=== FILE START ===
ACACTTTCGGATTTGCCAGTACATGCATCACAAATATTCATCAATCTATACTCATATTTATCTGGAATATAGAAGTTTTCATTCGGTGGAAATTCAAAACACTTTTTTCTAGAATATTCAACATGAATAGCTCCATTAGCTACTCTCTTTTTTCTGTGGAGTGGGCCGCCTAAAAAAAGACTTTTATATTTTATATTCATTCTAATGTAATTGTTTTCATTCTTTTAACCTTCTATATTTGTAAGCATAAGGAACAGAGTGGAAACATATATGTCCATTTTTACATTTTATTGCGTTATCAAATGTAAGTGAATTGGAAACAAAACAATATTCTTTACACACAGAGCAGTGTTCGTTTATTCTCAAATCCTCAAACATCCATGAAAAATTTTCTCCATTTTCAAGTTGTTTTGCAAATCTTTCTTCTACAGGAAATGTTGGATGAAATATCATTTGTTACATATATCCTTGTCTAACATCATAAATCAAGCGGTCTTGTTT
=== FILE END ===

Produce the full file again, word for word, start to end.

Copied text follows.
ACACTTTCGGATTTGCCAGTACATGCATCACAAATATTCATCAATCTATACTCATATTTATCTGGAATATAGAAGTTTTCATTCGGTGGAAATTCAAAACACTTTTTTCTAGAATATTCAACATGAATAGCTCCATTAGCTACTCTCTTTTTTCTGTGGAGTGGGCCGCCTAAAAAAAGACTTTTATATTTTATATTCATTCTAATGTAATTGTTTTCATTCTTTTAACCTTCTATATTTGTAAGCATAAGGAACAGAGTGGAAACATATATGTCCATTTTTACATTTTATTGCGTTATCAAATGTAAGTGAATTGGAAACAAAACAATATTCTTTACACACAGAGCAGTGTTCGTTTATTCTCAAATCCTCAAACATCCATGAAAAATTTTCTCCATTTTCAAGTTGTTTTGCAAATCTTTCTTCTACAGGAAATGTTGGATGAAATATCATTTGTTACATATATCCTTGTCTAACATCATAAATCAAGCGGTCTTGTTT